1. J. M. Wolfe, D. N. Brunelli, J. Rubinstein, T. S. Horowitz. Prevalence effects in newly trained airport checkpoint screeners: Trained observers miss rare targets, too. Journal of Vision, 2013; 13 (3): 33 DOI: 10.1167/13.3.33

Cite This Page:

Association for Research in Vision and Ophthalmology (ARVO). "Trained airport checkpoint screeners miss rare targets." ScienceDaily. ScienceDaily, 11 December 2013. <www.sciencedaily.com/releases/2013/12/131211183800.htm>.
Association for Research in Vision and Ophthalmology (ARVO). (2013, December 11). Trained airport checkpoint screeners miss rare targets. ScienceDaily. Retrieved October 24, 2014 from www.sciencedaily.com/releases/2013/12/131211183800.htm
Association for Research in Vision and Ophthalmology (ARVO). "Trained airport checkpoint screeners miss rare targets." ScienceDaily. www.sciencedaily.com/releases/2013/12/131211183800.htm (accessed October 24, 2014).

Share This



More Mind & Brain News

Friday, October 24, 2014

Featured Research

from universities, journals, and other organizations


Featured Videos

from AP, Reuters, AFP, and other news services

Academic Scandal Shocks UNC

Academic Scandal Shocks UNC

AP (Oct. 23, 2014) A scandal involving bogus classes and inflated grades at the University of North Carolina was bigger than previously reported, a new investigation found. (Oct. 23) Video provided by AP
Powered by NewsLook.com
Working Mother Getaway: Beaches Turks & Caicos

Working Mother Getaway: Beaches Turks & Caicos

Working Mother (Oct. 22, 2014) Feast your eyes on this gorgeous family-friendly resort. Video provided by Working Mother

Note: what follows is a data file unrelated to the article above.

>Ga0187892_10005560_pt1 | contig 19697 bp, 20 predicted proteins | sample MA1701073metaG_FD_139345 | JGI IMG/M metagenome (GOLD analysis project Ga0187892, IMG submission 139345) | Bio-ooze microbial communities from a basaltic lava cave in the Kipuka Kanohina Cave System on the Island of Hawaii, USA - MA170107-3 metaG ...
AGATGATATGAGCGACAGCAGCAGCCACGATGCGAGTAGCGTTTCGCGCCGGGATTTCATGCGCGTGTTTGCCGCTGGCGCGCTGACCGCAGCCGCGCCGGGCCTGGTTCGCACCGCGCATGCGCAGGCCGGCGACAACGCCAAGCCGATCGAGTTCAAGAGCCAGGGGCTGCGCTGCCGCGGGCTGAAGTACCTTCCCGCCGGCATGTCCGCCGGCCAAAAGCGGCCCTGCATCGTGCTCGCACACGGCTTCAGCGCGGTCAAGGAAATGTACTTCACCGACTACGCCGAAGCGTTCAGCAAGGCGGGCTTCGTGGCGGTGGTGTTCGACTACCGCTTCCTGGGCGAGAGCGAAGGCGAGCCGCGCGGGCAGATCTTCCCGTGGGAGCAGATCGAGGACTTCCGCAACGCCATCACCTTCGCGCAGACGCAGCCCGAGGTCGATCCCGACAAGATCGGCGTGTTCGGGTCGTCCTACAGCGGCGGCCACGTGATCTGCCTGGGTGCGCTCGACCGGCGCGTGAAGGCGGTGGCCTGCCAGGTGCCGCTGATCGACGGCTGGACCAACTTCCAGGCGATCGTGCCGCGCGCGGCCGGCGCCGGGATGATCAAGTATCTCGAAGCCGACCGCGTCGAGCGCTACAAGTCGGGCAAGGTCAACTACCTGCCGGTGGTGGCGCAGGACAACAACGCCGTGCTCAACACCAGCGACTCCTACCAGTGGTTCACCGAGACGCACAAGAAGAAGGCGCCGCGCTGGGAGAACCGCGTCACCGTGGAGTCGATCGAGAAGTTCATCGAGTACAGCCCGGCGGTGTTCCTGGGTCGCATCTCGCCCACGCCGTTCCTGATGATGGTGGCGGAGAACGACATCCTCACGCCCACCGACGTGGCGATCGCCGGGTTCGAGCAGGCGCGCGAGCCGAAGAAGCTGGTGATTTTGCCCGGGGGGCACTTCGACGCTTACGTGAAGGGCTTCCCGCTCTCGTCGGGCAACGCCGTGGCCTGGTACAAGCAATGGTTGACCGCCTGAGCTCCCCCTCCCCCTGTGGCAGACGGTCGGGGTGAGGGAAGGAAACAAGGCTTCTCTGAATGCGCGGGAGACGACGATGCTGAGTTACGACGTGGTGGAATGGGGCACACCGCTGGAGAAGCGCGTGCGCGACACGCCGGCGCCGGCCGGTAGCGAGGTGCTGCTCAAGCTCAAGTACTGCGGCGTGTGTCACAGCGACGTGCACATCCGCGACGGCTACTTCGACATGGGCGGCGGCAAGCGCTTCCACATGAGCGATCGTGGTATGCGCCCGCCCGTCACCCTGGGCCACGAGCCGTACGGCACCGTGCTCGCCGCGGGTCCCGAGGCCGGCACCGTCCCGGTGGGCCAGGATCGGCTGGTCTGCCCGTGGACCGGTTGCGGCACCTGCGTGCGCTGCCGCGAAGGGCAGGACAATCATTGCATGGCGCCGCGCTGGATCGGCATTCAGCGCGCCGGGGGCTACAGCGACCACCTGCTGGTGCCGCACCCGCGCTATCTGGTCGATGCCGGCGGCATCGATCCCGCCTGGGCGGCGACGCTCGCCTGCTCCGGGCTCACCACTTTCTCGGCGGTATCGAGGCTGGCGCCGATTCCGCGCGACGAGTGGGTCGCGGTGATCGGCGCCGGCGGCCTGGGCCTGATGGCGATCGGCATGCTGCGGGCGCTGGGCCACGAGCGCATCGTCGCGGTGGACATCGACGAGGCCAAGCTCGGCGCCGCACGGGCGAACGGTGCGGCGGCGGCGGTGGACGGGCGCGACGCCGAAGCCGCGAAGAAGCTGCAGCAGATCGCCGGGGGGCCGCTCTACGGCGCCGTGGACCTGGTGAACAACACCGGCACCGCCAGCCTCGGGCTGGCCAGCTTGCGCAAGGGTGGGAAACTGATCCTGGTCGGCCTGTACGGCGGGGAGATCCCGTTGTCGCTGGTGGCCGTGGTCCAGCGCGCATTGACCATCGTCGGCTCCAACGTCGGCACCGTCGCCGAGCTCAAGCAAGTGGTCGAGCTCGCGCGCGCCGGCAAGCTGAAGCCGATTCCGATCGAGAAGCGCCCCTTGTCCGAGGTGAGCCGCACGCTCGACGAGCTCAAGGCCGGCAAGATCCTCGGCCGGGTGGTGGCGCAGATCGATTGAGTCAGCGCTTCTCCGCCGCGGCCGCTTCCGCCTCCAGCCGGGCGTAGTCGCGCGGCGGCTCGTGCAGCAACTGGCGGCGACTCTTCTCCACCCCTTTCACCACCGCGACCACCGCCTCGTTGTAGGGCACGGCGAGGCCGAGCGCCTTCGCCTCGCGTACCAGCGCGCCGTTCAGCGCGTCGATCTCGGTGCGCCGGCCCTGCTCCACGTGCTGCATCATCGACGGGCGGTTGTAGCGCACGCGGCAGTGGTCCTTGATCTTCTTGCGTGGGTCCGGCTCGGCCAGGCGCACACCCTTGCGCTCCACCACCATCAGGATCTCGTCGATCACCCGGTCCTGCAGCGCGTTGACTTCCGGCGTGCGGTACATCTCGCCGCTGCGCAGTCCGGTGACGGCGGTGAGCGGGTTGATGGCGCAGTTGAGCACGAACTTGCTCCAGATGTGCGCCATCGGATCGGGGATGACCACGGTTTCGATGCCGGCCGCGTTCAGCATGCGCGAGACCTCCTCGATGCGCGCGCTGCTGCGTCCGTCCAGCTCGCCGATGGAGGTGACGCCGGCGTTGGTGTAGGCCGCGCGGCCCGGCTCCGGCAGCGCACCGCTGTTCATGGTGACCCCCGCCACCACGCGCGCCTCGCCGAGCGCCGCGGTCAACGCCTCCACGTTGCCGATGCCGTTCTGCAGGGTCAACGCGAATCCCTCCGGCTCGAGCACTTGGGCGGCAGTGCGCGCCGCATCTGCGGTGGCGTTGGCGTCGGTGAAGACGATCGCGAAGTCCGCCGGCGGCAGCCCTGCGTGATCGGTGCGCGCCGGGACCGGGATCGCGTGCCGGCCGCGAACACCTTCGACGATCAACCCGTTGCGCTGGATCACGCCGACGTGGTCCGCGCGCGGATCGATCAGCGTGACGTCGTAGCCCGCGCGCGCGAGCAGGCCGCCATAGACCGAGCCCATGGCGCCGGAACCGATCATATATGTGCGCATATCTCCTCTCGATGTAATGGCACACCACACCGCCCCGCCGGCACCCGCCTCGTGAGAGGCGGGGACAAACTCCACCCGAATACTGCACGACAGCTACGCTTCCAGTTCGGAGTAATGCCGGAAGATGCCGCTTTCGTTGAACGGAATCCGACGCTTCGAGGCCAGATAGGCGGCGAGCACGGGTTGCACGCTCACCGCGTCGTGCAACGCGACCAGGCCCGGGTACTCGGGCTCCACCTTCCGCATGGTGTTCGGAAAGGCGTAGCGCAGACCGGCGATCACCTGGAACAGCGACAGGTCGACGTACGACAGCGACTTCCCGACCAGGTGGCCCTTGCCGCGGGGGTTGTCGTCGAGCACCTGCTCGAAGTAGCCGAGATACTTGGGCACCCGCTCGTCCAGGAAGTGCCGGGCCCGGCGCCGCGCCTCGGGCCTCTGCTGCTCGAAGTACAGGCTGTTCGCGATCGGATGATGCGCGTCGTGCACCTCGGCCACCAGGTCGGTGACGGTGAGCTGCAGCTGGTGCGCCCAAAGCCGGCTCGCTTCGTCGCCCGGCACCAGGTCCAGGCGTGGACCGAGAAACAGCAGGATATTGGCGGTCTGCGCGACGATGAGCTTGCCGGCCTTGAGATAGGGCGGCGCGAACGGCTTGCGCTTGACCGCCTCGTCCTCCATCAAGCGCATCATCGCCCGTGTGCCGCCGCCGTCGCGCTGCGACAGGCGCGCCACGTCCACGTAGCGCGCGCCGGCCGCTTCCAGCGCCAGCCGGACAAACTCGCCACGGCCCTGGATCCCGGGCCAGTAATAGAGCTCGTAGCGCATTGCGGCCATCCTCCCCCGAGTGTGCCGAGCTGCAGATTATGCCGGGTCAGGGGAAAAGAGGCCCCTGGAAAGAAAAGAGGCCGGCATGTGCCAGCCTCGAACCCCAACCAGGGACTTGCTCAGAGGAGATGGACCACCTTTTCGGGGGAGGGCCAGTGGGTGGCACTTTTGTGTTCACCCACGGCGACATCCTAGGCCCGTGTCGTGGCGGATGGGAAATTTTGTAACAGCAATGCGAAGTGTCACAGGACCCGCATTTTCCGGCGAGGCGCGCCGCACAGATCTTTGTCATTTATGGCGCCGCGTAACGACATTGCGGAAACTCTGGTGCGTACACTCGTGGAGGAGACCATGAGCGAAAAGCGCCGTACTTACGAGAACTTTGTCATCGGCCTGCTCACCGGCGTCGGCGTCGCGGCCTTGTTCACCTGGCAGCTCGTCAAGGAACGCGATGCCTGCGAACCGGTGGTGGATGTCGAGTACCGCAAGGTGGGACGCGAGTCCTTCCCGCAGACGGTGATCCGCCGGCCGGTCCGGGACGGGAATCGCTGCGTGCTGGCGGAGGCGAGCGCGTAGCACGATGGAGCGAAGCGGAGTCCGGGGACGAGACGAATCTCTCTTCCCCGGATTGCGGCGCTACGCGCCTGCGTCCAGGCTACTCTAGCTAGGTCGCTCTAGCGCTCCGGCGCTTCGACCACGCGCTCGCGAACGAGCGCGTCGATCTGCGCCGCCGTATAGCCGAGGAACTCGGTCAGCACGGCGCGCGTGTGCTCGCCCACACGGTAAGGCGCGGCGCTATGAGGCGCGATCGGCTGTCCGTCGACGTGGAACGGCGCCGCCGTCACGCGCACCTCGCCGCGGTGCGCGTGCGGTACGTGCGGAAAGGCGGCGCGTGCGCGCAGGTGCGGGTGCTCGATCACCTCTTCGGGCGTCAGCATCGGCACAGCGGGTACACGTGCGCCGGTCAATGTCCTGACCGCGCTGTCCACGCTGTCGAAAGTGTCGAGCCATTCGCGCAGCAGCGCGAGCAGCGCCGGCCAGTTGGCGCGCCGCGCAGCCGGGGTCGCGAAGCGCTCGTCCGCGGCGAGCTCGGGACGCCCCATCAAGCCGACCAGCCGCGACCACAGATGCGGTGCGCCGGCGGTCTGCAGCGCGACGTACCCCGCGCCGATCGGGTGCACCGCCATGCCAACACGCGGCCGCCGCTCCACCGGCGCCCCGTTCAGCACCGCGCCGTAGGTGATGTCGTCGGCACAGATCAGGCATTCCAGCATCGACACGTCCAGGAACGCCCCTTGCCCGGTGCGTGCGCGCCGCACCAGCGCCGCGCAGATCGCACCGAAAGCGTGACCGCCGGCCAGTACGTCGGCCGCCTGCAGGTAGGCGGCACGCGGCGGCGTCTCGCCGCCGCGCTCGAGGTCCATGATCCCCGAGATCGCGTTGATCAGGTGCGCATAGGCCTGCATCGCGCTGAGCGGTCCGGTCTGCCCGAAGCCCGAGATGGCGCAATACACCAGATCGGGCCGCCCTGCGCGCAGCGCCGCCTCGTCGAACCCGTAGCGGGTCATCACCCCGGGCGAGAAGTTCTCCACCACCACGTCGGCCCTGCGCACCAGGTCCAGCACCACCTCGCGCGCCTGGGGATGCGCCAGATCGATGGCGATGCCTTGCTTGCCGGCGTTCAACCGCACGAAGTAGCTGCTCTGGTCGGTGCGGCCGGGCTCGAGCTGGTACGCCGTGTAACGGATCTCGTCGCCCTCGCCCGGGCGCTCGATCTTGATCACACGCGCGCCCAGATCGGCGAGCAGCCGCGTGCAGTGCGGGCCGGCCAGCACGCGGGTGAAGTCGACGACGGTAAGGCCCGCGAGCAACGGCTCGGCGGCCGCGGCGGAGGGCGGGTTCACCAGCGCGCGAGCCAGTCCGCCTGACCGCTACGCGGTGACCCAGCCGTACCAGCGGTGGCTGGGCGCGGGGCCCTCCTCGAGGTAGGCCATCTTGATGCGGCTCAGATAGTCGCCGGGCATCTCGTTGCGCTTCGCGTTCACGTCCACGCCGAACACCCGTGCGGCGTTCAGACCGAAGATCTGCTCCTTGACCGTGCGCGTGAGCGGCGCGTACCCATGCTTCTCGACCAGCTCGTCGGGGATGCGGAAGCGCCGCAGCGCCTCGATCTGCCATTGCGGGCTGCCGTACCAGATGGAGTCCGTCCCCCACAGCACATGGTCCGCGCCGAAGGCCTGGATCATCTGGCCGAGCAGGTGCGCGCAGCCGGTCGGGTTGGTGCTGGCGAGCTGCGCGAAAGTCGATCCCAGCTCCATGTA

Powered by NewsLook.com
What Your Favorite Color Says About You

What Your Favorite Color Says About You

Buzz60 (Oct. 22, 2014) We all have one color we love to wear, and believe it or not, your color preference may reveal some of your character traits. In celebration of National Color Day, Krystin Goodwin (@kyrstingoodwin) highlights what your favorite colors may say about you. Video provided by Buzz60
Powered by NewsLook.com
First-Of-Its-Kind Treatment Gives Man Ability To Walk Again

First-Of-Its-Kind Treatment Gives Man Ability To Walk Again

Newsy (Oct. 21, 2014) A medical team has for the first time given a man the ability to walk again after transplanting cells from his brain onto his severed spinal cord. Video provided by Newsy
Powered by NewsLook.com

Search ScienceDaily

Number of stories in archives: 140,361

Find with keyword(s):
Enter a keyword or phrase to search ScienceDaily for related topics and research stories.

Save/Print:
Share:

Breaking News:

Strange & Offbeat Stories


Health & Medicine

Mind & Brain

Living & Well

In Other News

... from NewsDaily.com

Science News

Health News

Environment News

Technology News



Save/Print:
Share:

Free Subscriptions


Get the latest science news with ScienceDaily's free email newsletters, updated daily and weekly. Or view hourly updated newsfeeds in your RSS reader:

Get Social & Mobile


Keep up to date with the latest news from ScienceDaily via social networks and mobile apps:

Have Feedback?


Tell us what you think of ScienceDaily -- we welcome both positive and negative comments. Have any problems using the site? Questions?
Mobile: iPhone Android Web
Follow: Facebook Twitter Google+
Subscribe: RSS Feeds Email Newsletters
Latest Headlines Health & Medicine Mind & Brain Space & Time Matter & Energy Computers & Math Plants & Animals Earth & Climate Fossils & Ruins